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Syd and Mary Chaplin win the EBLEX most improved herd award with their Meonhill herd

Syd and Mary Chaplin win the EBLEX most improved herd award with their Meonhill herd

The Meonhill herd, owned by Syd and Mary Chaplin from Hambledon in Hampshire, has been recognised by AHDB Beef & Lamb as the Most Improved Herd of Beef Shorthorn cattle in England for 2015.

The award is presented by the AHDB Beef & Lamb Better Returns Programme (BRP) to the recorded herd that shows the greatest genetic gain for commercial characteristics over a 12-month period. There is a separate award for each of 10 UK breeds.

Establishing their pedigree herd

Being relatively new to cattle farming, Syd and Mary Chaplin believe they have benefited greatly from having performance recording figures, obtained by weighing and scanning cattle, to help their breeding decisions.

They moved to their 87 hectare (215 acre) farm in Hampshire in 2004, having previously farmed Texel sheep in Surrey. “The farm is our retirement project and it was our initial farm manager, Simon Bradley-Farmer, who introduced Beef Shorthorns to the farm. Our present manager is John Goodridge Reynolds, who is assisted by Mary Reynolds, with myself, Syd and Jill Webb making up the rest of the team. All have been vital in the herd’s success,” says Mary.

“Beef Shorthorns were chosen because they are a hardy, native breed which would thrive on the farm, which is 900 feet above sea level, with frequent strong winds. The choice has suited the farm well.”

They initially bought 12 breeding females in 2004, with many coming from the Chapleton herd. Now the high health status herd has 32 breeding females and, with progeny, they have 80 cattle in total.

They started performance recording their cattle in 2008, being familiar with the protocol through experience with their pedigree Meon Hill Texel flock. Syd’s work as an engineer gave him an interest in figures, however they felt they were on a steep learning curve at the time because they were new to cattle farming. “Recording has been a very useful tool to help us breed good stock, but we do also consider the animal itself and its bloodlines too,” says Mary.

John and Syd can pick out four main female bloodlines which have performed well on the farm and the information they now have about these lines is supported with Estimated Breeding Values (EBVs). They believe all EBVs have some relevance, so they look at them all to try to improve them. But for young heifers the most important are the Milk EBV and Calving Ease and for cows, they look for positive Growth and Muscle EBVs.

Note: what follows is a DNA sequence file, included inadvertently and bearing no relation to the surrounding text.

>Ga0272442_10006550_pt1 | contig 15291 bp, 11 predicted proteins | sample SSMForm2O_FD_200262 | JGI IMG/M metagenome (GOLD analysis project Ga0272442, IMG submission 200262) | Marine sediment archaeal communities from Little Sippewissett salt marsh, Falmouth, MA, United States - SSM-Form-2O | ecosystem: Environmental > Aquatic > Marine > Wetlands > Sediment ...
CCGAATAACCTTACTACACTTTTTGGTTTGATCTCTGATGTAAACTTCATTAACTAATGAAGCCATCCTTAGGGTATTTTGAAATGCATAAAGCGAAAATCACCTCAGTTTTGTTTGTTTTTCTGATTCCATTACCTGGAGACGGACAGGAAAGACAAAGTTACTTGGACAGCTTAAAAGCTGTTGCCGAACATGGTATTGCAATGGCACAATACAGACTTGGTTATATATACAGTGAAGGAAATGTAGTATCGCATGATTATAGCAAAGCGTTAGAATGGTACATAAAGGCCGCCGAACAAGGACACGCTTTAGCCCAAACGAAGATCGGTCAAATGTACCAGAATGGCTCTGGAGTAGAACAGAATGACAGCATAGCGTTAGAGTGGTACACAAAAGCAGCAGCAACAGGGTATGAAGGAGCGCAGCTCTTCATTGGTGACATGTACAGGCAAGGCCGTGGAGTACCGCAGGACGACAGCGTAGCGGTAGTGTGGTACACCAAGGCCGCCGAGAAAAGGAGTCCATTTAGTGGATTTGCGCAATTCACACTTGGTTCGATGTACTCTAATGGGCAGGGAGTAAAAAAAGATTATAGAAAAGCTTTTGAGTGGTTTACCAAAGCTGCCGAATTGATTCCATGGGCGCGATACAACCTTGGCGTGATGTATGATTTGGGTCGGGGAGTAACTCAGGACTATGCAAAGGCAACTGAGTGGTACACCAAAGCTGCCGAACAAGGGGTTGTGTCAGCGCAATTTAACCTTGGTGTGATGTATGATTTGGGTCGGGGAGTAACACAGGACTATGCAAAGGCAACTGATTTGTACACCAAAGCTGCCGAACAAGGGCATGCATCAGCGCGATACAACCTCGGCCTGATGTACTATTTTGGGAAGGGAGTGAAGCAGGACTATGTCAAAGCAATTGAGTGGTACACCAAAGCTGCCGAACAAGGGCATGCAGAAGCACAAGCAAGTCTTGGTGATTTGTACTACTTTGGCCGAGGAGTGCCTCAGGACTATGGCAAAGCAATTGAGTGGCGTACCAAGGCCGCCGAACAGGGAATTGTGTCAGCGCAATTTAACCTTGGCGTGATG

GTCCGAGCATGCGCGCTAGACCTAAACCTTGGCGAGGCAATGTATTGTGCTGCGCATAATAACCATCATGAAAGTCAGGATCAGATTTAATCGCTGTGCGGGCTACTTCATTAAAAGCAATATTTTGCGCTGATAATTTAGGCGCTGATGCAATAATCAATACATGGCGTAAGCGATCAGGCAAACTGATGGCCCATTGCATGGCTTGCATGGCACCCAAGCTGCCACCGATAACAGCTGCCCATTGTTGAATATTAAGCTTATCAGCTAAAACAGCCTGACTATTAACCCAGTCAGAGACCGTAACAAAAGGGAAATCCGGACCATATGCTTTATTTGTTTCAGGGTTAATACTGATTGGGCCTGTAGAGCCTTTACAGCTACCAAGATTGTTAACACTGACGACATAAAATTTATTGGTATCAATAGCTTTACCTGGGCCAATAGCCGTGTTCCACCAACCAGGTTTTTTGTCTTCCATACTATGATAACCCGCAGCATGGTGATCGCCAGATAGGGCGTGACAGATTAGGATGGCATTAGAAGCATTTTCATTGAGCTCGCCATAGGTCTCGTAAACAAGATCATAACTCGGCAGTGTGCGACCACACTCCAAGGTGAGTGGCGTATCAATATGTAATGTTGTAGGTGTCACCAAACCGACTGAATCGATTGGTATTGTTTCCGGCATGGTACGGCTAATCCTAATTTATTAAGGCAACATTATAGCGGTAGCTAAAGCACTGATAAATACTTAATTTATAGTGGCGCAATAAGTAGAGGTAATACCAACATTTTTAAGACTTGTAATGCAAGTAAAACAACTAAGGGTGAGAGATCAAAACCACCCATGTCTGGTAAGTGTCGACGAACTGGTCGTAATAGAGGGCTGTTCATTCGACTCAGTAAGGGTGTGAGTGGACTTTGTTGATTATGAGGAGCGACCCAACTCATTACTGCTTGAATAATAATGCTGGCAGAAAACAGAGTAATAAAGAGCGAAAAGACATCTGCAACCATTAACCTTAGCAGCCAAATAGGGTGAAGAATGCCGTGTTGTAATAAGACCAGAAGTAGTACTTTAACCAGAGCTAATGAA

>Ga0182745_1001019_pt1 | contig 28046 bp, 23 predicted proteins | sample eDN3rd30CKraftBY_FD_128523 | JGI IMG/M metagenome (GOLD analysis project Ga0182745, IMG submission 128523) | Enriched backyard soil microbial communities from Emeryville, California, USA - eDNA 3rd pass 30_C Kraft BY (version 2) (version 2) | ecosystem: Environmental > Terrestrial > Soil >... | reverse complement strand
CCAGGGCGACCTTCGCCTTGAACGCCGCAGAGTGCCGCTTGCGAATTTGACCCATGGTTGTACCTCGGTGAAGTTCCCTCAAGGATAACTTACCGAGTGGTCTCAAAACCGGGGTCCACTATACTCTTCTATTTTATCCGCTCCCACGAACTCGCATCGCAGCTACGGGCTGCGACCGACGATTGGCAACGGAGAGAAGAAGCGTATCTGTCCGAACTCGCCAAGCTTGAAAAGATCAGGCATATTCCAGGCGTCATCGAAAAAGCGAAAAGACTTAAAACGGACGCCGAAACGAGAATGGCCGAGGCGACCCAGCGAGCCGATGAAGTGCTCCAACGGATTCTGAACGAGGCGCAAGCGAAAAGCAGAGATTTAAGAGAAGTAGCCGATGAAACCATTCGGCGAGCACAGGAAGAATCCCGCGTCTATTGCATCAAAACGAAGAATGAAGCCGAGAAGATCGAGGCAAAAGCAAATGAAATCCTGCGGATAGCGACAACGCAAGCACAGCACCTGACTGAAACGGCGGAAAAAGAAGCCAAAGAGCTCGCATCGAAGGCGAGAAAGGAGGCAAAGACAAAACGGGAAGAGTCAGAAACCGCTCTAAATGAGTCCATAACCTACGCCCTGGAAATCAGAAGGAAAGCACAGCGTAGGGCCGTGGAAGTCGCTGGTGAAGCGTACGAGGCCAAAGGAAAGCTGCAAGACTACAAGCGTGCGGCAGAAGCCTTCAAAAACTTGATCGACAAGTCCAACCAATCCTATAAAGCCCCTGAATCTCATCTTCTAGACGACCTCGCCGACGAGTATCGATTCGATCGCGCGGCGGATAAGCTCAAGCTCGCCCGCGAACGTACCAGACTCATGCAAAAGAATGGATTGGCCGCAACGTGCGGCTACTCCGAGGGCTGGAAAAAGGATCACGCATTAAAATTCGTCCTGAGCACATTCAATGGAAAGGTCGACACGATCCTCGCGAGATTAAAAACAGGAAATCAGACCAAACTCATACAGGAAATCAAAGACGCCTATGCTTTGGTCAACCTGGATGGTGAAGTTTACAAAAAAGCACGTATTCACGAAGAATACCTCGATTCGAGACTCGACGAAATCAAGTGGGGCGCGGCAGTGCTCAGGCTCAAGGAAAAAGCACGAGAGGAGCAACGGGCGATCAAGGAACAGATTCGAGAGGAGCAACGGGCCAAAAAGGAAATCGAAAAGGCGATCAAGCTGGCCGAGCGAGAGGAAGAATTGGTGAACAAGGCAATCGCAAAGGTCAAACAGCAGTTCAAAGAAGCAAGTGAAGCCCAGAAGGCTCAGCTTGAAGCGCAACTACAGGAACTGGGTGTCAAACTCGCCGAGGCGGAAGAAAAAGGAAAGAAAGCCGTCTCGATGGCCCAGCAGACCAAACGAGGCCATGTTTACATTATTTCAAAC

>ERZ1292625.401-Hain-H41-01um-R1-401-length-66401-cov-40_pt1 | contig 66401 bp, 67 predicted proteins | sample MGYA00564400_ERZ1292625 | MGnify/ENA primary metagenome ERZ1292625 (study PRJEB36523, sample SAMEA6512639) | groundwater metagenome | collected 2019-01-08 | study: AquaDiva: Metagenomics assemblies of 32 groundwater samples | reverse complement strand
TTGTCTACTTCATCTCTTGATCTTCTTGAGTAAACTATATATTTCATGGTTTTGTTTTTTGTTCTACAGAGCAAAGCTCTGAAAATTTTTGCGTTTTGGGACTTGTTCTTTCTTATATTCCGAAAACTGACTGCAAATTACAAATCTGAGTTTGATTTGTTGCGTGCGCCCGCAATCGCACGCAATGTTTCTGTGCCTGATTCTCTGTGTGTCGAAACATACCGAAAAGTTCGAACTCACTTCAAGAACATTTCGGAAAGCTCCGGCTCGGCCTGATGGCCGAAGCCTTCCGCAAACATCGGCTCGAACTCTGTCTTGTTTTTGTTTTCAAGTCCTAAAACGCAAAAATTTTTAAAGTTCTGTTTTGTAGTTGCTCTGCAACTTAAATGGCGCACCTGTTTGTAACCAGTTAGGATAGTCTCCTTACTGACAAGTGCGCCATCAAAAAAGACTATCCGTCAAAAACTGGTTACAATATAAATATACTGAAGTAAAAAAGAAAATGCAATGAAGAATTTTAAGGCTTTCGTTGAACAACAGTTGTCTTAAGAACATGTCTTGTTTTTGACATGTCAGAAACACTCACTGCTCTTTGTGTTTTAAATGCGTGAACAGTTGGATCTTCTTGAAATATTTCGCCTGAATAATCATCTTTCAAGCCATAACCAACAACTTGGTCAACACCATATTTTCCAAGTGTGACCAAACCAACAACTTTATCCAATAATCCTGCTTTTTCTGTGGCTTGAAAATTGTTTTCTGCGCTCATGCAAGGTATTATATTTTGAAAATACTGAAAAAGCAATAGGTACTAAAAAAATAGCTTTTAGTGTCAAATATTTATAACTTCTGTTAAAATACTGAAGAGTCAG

Top sires selected

The first stock bull on the farm, Chapelton Winsome, has helped the herd’s figures. “He was a top bull with an index in the top five per cent for the breed and has had an enormous impact,” says Mary. “Then using Chapleton Covenantor, who also had good figures, and imported semen on Winsome heifers has given us some amazing stock. We have also sourced semen targeting specific breeding traits for use with Artificial Insemination (AI) in order to promote certain EBVs within the herd.”

One of Covenantor’s progeny was Meonhill Fire Fox, who was bought by Cogent as an AI sire. “He scanned amazingly,” says Syd. “Fire Fox was in the top one per cent of the breed for the Terminal Sire Index and Self-Replacing Index, which resulted from top five per cent growth rate EBVs, a top one per cent eye muscle score and a positive Milk EBV.”

The farm’s most recent bull, Elliot Danny Boy, was unknown to the UK recording system but was introduced to the farm based on his imported Canadian bloodlines. “The UK gene pool for Shorthorns make sourcing an unrelated stock bull, with good figures and a high health status a challenge,” says Syd.

New stock bulls are the only new animals coming onto the farm, as it is a closed herd for females to maintain a high health status.

Bulls that do not meet their criteria for breeding are sold fat, with their Farm Assured status and the Chaplins have developed a good market demand locally for them. Using the best possible genetics their objective is to deliver optimum carcase classification for their finished cattle.

The highest-quality pedigree bulls bred at Meonhill go to the breed’s national sale in Scotland. Others have been sold from the farm, with contacts made at shows. The Meonhill team attend three south east shows, as well at the National Beef Shorthorn Show at the Great Yorkshire Show.

“We have always enjoyed showing, before with the Texel sheep and now with the Shorthorns,” says Mary. “Our most recent successes include the Junior Interbreed Champion with our heifer Meonhill Pixie at the South of England Show.

“Our plan for the future is to keep enjoying farming and enjoying showing, but it has to pay its way.”